The marginal cost of production is the increase in total cost as a result of producing one extra unit. The concept of marginal cost in economics is similar to the accounting concept of variable cost. It is the variable costs associated with the production of one more unit.
Marginal costs are not constant. For example a factory may be operating at the highest capacity it can with all workers working normal full time hours, so increasing production by one more unit would mean paying overtime, so the marginal cost would be higher than the current variable cost per unit.
Conversely, an input may become cheaper as the quantities purchased rise (e.g. quantity discounts), so marginal costs may fall as production increases.
Long run marginal cost is the marginal cost of increasing capacity over a period long enough that there are no fix restrictions on output (e.g. extra workers can be employed so overtime rates are not paid, machinery can be bought, etc.).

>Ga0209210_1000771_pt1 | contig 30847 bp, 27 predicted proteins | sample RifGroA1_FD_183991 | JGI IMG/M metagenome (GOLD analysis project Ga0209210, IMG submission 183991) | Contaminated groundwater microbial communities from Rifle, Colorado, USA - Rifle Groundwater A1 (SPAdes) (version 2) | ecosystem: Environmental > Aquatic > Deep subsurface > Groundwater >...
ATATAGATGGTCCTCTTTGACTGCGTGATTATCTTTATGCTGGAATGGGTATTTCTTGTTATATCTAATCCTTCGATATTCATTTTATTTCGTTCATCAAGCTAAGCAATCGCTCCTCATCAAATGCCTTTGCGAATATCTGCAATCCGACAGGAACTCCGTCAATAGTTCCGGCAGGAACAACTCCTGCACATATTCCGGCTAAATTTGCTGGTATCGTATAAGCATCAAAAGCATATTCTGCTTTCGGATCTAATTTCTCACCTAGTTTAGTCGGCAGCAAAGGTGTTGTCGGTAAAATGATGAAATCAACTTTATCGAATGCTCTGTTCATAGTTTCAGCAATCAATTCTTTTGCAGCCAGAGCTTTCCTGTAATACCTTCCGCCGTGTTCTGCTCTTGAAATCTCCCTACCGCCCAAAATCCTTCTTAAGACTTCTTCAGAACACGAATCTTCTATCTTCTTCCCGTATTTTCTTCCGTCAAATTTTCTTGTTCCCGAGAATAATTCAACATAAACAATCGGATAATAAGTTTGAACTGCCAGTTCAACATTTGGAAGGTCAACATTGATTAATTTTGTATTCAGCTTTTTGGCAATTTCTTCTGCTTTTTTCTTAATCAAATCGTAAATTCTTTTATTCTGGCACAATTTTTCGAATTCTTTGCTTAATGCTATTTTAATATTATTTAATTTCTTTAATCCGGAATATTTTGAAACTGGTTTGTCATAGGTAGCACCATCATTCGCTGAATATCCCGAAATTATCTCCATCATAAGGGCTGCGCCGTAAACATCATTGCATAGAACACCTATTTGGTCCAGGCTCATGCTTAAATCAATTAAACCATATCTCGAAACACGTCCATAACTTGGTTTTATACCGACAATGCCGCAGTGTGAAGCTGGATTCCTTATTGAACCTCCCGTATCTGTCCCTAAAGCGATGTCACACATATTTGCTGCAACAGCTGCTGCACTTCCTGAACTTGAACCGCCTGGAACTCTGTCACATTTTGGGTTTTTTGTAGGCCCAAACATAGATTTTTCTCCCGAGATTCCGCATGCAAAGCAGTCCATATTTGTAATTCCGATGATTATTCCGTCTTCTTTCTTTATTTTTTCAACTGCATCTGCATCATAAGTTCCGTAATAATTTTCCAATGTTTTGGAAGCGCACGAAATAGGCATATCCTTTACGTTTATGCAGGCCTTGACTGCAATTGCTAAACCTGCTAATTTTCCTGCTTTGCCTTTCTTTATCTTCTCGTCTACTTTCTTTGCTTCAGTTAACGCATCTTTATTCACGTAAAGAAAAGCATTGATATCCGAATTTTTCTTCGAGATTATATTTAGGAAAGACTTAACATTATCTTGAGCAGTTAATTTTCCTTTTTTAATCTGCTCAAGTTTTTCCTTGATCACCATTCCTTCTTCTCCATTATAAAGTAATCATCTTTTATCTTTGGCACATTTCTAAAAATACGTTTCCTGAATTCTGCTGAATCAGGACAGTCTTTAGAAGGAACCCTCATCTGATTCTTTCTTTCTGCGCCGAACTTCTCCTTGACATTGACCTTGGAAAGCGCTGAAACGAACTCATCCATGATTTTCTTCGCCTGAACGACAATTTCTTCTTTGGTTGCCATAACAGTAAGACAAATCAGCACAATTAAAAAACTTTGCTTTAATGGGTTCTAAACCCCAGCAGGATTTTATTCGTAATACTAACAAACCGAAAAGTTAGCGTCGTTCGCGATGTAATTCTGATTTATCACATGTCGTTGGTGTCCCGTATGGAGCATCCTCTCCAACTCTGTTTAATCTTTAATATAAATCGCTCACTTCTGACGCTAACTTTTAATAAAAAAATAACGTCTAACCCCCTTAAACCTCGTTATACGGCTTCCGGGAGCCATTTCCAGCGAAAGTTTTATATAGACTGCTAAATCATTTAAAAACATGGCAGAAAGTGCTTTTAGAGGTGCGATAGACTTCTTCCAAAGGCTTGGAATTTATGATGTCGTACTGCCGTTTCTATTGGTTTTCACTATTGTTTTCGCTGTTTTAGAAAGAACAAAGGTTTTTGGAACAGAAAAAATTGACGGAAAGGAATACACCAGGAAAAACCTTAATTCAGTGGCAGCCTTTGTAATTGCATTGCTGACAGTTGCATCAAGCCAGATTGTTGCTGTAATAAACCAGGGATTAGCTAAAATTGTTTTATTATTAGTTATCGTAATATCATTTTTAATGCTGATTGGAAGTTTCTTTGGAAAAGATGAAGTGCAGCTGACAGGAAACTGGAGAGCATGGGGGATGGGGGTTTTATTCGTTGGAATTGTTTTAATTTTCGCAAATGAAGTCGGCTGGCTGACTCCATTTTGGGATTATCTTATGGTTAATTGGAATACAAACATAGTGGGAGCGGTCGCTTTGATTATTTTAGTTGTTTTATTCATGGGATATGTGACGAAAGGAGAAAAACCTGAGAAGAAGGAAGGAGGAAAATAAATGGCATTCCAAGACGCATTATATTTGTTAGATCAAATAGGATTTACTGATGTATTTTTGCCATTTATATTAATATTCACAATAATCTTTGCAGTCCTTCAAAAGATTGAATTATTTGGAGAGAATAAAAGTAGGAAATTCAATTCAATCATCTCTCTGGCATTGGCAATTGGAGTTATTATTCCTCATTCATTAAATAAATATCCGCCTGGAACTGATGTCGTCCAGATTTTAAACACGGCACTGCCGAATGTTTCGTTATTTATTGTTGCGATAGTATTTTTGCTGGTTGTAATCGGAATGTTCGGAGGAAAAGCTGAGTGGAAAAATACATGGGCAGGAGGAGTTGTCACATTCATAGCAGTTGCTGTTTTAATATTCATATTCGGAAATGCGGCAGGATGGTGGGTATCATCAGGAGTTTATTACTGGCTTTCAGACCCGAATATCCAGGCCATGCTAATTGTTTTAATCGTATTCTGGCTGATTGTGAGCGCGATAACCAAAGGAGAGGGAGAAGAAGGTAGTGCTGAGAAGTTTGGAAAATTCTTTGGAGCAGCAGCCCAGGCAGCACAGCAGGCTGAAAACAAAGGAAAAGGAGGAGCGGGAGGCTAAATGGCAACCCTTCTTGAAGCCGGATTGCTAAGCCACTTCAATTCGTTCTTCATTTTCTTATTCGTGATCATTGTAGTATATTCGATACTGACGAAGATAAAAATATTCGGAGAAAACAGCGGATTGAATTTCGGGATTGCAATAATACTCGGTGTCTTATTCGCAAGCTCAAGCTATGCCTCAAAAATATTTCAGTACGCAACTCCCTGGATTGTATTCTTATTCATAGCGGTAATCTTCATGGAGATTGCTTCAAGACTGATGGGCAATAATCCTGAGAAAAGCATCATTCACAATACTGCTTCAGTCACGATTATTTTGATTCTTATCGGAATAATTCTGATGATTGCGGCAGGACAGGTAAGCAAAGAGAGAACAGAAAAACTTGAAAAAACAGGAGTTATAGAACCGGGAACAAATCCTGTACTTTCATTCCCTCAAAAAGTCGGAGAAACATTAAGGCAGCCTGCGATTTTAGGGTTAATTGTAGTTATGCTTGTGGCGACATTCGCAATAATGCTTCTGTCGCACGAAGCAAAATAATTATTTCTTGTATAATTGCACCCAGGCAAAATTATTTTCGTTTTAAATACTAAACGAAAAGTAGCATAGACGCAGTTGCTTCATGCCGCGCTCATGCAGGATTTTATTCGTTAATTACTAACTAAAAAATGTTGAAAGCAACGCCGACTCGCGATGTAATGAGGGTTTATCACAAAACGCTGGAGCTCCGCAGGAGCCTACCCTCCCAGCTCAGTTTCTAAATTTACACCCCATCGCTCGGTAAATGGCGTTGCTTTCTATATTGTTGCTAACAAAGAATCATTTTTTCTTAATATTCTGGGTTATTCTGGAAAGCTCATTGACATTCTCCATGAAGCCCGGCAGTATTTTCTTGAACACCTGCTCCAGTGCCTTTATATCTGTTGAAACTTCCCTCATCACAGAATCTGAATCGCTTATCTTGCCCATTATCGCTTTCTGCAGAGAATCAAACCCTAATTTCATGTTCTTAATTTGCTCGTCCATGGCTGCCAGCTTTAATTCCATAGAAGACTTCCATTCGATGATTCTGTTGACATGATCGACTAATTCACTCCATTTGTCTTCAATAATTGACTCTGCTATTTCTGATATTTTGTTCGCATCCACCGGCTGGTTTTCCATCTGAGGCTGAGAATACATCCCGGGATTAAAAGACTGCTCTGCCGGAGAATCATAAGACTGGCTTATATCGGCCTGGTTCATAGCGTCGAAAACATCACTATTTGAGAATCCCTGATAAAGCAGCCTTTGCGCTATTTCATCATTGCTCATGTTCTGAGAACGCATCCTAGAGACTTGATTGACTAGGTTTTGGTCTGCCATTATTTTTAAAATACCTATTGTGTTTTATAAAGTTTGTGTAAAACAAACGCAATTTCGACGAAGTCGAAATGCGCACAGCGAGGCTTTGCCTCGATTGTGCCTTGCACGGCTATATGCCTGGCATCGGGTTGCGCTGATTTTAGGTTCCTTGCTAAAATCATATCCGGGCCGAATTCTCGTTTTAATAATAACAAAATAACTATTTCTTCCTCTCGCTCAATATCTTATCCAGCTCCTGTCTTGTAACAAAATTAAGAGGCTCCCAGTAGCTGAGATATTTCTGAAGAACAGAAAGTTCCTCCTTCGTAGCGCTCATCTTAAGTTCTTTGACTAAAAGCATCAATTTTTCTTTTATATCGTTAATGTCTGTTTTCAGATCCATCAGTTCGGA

The importance of marginal costs vary greatly from industry to industry, and from product to product. The marginal cost of manufacturing jewellery is likely to be high: the materials and skilled labour needed are both expensive. On the other hand the marginal cost of producing software or recorded music is negligible.
The concept of marginal cost is very important in areas of economics such as analysing optimum levels of production for a firm. Profit maximising output is achieved when marginal cost equals marginal revenue. Selling prices are either constant (given perfect competition), or fall (the usual situation where the firm has some level of market influence). Long run marginal cost usually initially falls as a result of economies of scale, but eventually rises as a result of diseconomies of scale, and increasing demand pushing up prices of inputs.
Short run marginal cost depends on particular circumstances. For example a factory that needs to pay overtime and buy supplies that are more expensive when ordered at short notice will have high short run margin costs, on the other hand a business with high fixed costs and extra capacity (e.g. a hotel that is not full) will have very low short run marginal costs up to the point where it operates at capacity.